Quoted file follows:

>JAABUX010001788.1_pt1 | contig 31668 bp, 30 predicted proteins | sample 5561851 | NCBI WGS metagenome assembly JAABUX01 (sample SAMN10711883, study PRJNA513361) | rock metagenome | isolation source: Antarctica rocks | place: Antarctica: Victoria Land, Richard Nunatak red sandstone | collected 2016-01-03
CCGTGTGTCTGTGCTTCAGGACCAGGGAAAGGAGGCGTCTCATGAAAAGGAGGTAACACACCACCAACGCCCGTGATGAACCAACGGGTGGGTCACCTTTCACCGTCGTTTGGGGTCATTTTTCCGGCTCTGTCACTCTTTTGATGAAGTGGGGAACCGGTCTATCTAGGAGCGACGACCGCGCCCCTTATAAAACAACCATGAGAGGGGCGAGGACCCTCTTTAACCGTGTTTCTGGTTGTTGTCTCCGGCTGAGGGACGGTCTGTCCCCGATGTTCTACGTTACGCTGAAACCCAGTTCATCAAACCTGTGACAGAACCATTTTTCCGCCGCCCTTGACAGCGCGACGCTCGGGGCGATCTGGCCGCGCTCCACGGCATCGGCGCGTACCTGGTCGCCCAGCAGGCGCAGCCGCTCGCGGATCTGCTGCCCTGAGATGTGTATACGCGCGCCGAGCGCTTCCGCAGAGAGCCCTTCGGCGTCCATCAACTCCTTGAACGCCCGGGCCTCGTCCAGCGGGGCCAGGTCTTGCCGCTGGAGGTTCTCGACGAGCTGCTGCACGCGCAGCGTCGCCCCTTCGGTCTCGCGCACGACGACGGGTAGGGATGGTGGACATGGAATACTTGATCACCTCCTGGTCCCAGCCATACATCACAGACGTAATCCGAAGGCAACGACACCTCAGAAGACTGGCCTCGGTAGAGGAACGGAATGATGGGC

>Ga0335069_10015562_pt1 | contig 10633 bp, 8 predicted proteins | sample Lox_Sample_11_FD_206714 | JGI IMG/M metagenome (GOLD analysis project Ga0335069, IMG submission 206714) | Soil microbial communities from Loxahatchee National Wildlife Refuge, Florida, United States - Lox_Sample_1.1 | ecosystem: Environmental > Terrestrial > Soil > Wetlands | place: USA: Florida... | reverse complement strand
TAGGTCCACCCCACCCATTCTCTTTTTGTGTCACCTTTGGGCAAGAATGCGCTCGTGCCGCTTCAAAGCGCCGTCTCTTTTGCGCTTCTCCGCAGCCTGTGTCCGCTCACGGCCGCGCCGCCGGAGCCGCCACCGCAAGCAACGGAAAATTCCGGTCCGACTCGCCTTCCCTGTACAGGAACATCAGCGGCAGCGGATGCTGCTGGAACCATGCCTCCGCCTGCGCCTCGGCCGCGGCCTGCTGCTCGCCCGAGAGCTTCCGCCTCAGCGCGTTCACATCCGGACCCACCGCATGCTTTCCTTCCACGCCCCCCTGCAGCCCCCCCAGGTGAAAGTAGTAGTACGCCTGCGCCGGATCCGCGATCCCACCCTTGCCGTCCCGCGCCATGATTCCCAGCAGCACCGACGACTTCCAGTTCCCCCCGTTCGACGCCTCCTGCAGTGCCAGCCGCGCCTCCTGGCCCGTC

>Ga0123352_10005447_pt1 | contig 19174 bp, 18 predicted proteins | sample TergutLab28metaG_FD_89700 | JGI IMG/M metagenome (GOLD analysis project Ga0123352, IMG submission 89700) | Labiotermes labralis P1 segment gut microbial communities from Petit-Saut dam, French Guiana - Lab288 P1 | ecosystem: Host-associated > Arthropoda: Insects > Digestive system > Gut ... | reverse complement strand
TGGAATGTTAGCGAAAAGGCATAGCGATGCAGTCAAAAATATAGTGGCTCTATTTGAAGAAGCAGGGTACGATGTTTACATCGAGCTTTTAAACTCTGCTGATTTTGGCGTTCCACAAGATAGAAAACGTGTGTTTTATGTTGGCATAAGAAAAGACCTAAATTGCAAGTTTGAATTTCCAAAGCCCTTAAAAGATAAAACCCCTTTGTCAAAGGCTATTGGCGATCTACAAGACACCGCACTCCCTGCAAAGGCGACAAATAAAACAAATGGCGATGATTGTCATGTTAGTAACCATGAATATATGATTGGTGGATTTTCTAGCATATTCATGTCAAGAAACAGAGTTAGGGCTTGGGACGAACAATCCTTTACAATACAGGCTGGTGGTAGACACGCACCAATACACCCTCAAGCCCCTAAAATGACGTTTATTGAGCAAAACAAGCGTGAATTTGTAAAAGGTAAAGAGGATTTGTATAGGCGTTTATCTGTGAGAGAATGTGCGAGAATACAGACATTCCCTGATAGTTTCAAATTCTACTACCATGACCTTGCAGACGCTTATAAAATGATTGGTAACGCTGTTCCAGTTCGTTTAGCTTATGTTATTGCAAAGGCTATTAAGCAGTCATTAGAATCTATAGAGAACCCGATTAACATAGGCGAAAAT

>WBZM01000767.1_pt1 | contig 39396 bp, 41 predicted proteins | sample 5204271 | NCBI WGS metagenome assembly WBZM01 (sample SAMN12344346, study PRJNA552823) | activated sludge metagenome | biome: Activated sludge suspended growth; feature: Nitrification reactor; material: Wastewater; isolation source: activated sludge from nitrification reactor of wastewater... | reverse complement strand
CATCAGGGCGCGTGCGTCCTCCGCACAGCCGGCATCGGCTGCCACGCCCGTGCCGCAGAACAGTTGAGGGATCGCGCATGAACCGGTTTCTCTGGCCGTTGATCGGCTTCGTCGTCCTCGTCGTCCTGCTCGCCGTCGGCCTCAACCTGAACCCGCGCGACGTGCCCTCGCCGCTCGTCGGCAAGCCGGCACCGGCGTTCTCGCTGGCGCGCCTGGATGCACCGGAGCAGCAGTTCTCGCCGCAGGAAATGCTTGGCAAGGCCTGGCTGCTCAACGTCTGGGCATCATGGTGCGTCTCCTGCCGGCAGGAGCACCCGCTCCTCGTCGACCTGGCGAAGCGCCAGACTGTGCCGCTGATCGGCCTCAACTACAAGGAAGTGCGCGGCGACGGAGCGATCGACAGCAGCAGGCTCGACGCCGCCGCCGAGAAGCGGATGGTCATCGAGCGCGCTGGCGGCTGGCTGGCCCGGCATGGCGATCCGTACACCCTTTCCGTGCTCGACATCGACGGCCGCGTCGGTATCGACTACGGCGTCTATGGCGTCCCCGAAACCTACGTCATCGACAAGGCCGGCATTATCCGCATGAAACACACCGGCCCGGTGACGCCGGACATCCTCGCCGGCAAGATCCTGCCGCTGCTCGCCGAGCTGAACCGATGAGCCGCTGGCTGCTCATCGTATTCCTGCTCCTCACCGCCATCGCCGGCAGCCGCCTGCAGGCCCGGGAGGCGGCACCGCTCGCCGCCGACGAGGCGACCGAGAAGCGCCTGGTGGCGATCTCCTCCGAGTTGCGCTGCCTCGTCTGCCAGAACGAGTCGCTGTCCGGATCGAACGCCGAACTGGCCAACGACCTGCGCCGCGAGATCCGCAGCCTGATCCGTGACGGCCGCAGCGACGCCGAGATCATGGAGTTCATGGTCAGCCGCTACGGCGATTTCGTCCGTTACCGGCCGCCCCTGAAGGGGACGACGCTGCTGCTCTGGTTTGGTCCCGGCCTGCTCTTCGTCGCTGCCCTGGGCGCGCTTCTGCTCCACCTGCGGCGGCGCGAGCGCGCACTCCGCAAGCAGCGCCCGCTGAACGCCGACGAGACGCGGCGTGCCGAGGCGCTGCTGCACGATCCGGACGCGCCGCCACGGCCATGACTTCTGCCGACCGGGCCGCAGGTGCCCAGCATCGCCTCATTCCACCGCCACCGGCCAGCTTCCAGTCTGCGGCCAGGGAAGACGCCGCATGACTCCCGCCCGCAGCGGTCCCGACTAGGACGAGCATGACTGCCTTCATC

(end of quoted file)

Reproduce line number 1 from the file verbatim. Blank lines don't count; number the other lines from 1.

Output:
>JAABUX010001788.1_pt1 | contig 31668 bp, 30 predicted proteins | sample 5561851 | NCBI WGS metagenome assembly JAABUX01 (sample SAMN10711883, study PRJNA513361) | rock metagenome | isolation source: Antarctica rocks | place: Antarctica: Victoria Land, Richard Nunatak red sandstone | collected 2016-01-03